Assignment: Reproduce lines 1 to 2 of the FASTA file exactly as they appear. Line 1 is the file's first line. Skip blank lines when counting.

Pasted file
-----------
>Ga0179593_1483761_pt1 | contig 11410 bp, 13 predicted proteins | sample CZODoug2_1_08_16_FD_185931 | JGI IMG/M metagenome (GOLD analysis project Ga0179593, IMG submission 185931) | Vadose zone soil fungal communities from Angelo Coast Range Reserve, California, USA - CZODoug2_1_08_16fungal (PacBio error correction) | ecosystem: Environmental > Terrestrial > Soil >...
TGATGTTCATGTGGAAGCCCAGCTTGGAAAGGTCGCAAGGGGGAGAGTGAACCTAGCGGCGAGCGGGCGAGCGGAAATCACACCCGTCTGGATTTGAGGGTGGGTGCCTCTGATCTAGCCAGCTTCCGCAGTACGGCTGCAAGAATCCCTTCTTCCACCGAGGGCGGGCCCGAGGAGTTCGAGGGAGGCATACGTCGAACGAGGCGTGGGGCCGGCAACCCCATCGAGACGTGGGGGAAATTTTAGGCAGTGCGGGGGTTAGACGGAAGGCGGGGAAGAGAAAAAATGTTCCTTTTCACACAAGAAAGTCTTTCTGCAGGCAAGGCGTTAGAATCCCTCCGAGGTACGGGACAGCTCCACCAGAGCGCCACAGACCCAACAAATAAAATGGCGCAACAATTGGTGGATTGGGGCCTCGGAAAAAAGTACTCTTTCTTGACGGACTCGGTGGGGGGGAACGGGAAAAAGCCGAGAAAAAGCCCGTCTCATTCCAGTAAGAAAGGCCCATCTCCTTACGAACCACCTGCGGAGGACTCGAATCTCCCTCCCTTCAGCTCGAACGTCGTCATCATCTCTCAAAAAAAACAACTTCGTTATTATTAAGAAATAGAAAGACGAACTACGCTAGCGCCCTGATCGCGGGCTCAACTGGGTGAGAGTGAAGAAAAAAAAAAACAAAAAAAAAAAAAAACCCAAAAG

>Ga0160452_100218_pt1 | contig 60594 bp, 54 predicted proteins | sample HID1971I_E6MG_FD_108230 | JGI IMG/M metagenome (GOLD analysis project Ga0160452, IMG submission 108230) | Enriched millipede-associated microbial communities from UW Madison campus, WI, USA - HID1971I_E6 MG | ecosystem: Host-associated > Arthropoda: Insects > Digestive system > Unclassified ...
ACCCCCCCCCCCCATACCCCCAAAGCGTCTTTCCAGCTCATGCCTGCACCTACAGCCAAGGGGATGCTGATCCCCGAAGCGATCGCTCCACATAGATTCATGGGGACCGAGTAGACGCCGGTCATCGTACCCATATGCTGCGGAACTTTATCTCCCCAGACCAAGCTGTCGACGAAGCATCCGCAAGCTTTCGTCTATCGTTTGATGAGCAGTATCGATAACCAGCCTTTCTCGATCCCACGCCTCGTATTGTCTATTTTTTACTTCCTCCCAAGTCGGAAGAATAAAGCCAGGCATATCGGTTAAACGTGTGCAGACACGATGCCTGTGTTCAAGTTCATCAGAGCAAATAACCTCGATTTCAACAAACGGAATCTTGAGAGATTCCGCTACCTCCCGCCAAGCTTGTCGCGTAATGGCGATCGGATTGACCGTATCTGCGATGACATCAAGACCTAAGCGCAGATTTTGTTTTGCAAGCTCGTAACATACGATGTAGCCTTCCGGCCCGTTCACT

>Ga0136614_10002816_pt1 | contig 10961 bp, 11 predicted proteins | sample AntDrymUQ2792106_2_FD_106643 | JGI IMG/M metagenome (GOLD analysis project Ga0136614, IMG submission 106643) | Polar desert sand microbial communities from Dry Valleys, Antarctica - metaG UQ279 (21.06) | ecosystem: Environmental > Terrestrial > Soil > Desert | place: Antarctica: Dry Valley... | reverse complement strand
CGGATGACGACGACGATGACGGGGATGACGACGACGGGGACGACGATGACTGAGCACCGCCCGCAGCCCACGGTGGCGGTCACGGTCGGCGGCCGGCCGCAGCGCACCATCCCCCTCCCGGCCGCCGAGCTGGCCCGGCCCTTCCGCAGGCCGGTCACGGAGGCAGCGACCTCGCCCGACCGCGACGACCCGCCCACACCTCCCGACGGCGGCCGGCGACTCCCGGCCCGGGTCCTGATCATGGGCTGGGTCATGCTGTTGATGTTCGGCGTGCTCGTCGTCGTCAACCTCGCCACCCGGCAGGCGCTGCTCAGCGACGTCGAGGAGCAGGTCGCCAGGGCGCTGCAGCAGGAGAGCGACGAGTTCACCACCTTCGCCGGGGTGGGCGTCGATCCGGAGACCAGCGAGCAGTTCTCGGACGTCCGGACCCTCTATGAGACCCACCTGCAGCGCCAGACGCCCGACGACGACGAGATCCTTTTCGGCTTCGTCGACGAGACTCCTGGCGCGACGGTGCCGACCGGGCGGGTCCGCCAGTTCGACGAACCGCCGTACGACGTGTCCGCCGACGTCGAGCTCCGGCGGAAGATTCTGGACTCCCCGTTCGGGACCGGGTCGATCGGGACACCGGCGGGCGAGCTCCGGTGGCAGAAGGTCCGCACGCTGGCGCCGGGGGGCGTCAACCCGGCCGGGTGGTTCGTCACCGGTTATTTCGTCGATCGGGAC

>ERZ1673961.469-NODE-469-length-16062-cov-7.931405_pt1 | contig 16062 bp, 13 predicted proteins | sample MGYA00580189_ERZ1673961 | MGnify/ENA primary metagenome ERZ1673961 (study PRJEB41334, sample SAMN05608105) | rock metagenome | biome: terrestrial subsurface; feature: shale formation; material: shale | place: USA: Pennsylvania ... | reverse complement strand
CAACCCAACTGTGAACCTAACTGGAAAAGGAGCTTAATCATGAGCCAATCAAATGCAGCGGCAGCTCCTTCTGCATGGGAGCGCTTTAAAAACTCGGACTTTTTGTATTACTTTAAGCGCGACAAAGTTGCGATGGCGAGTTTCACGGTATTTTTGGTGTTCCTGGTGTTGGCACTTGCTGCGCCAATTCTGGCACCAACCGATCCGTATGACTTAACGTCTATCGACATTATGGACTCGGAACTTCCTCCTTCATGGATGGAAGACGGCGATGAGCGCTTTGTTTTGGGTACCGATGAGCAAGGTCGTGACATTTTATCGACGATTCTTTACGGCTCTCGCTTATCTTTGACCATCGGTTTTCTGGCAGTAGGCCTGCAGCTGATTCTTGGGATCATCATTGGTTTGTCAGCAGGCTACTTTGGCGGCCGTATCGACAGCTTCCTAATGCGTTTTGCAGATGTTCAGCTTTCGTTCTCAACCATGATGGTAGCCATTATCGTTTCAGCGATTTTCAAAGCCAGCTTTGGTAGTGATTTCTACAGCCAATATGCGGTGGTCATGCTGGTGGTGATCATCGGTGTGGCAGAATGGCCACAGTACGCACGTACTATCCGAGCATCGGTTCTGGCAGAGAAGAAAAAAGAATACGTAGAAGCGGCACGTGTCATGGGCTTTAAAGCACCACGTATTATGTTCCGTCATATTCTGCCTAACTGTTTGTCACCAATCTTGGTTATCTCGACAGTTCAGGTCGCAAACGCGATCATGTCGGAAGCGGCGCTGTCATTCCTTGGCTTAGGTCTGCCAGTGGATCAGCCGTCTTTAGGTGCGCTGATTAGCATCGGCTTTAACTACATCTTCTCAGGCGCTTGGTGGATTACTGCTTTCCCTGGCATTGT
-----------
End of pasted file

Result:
>Ga0179593_1483761_pt1 | contig 11410 bp, 13 predicted proteins | sample CZODoug2_1_08_16_FD_185931 | JGI IMG/M metagenome (GOLD analysis project Ga0179593, IMG submission 185931) | Vadose zone soil fungal communities from Angelo Coast Range Reserve, California, USA - CZODoug2_1_08_16fungal (PacBio error correction) | ecosystem: Environmental > Terrestrial > Soil >...
TGATGTTCATGTGGAAGCCCAGCTTGGAAAGGTCGCAAGGGGGAGAGTGAACCTAGCGGCGAGCGGGCGAGCGGAAATCACACCCGTCTGGATTTGAGGGTGGGTGCCTCTGATCTAGCCAGCTTCCGCAGTACGGCTGCAAGAATCCCTTCTTCCACCGAGGGCGGGCCCGAGGAGTTCGAGGGAGGCATACGTCGAACGAGGCGTGGGGCCGGCAACCCCATCGAGACGTGGGGGAAATTTTAGGCAGTGCGGGGGTTAGACGGAAGGCGGGGAAGAGAAAAAATGTTCCTTTTCACACAAGAAAGTCTTTCTGCAGGCAAGGCGTTAGAATCCCTCCGAGGTACGGGACAGCTCCACCAGAGCGCCACAGACCCAACAAATAAAATGGCGCAACAATTGGTGGATTGGGGCCTCGGAAAAAAGTACTCTTTCTTGACGGACTCGGTGGGGGGGAACGGGAAAAAGCCGAGAAAAAGCCCGTCTCATTCCAGTAAGAAAGGCCCATCTCCTTACGAACCACCTGCGGAGGACTCGAATCTCCCTCCCTTCAGCTCGAACGTCGTCATCATCTCTCAAAAAAAACAACTTCGTTATTATTAAGAAATAGAAAGACGAACTACGCTAGCGCCCTGATCGCGGGCTCAACTGGGTGAGAGTGAAGAAAAAAAAAAACAAAAAAAAAAAAAAACCCAAAAG